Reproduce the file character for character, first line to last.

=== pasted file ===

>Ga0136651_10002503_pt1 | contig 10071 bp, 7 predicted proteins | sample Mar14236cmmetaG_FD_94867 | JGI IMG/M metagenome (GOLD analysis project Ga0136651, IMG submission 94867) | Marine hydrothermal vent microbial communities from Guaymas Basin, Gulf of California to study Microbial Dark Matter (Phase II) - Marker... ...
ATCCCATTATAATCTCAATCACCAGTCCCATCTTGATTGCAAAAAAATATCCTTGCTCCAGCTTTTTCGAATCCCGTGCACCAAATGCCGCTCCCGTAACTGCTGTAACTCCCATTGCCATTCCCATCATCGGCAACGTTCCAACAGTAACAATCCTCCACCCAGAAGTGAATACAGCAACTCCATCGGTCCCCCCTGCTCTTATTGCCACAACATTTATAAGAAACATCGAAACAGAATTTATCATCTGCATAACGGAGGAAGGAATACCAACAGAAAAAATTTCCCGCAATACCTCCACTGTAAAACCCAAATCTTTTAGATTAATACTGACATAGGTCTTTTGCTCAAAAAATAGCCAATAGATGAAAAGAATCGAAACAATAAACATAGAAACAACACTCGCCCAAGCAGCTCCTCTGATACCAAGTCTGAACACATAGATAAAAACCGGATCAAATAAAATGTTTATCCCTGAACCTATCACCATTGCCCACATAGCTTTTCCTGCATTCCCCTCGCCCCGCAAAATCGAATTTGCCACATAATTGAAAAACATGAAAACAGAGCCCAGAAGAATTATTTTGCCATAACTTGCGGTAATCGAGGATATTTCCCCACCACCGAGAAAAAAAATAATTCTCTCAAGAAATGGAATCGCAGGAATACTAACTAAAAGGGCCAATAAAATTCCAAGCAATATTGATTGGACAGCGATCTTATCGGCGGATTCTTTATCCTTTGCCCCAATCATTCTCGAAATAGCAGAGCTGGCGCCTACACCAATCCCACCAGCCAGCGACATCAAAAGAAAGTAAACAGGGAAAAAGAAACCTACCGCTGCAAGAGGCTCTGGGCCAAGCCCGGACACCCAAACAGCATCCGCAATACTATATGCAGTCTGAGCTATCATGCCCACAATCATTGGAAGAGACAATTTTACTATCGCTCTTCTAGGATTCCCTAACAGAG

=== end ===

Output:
>Ga0136651_10002503_pt1 | contig 10071 bp, 7 predicted proteins | sample Mar14236cmmetaG_FD_94867 | JGI IMG/M metagenome (GOLD analysis project Ga0136651, IMG submission 94867) | Marine hydrothermal vent microbial communities from Guaymas Basin, Gulf of California to study Microbial Dark Matter (Phase II) - Marker... ...
ATCCCATTATAATCTCAATCACCAGTCCCATCTTGATTGCAAAAAAATATCCTTGCTCCAGCTTTTTCGAATCCCGTGCACCAAATGCCGCTCCCGTAACTGCTGTAACTCCCATTGCCATTCCCATCATCGGCAACGTTCCAACAGTAACAATCCTCCACCCAGAAGTGAATACAGCAACTCCATCGGTCCCCCCTGCTCTTATTGCCACAACATTTATAAGAAACATCGAAACAGAATTTATCATCTGCATAACGGAGGAAGGAATACCAACAGAAAAAATTTCCCGCAATACCTCCACTGTAAAACCCAAATCTTTTAGATTAATACTGACATAGGTCTTTTGCTCAAAAAATAGCCAATAGATGAAAAGAATCGAAACAATAAACATAGAAACAACACTCGCCCAAGCAGCTCCTCTGATACCAAGTCTGAACACATAGATAAAAACCGGATCAAATAAAATGTTTATCCCTGAACCTATCACCATTGCCCACATAGCTTTTCCTGCATTCCCCTCGCCCCGCAAAATCGAATTTGCCACATAATTGAAAAACATGAAAACAGAGCCCAGAAGAATTATTTTGCCATAACTTGCGGTAATCGAGGATATTTCCCCACCACCGAGAAAAAAAATAATTCTCTCAAGAAATGGAATCGCAGGAATACTAACTAAAAGGGCCAATAAAATTCCAAGCAATATTGATTGGACAGCGATCTTATCGGCGGATTCTTTATCCTTTGCCCCAATCATTCTCGAAATAGCAGAGCTGGCGCCTACACCAATCCCACCAGCCAGCGACATCAAAAGAAAGTAAACAGGGAAAAAGAAACCTACCGCTGCAAGAGGCTCTGGGCCAAGCCCGGACACCCAAACAGCATCCGCAATACTATATGCAGTCTGAGCTATCATGCCCACAATCATTGGAAGAGACAATTTTACTATCGCTCTTCTAGGATTCCCTAACAGAG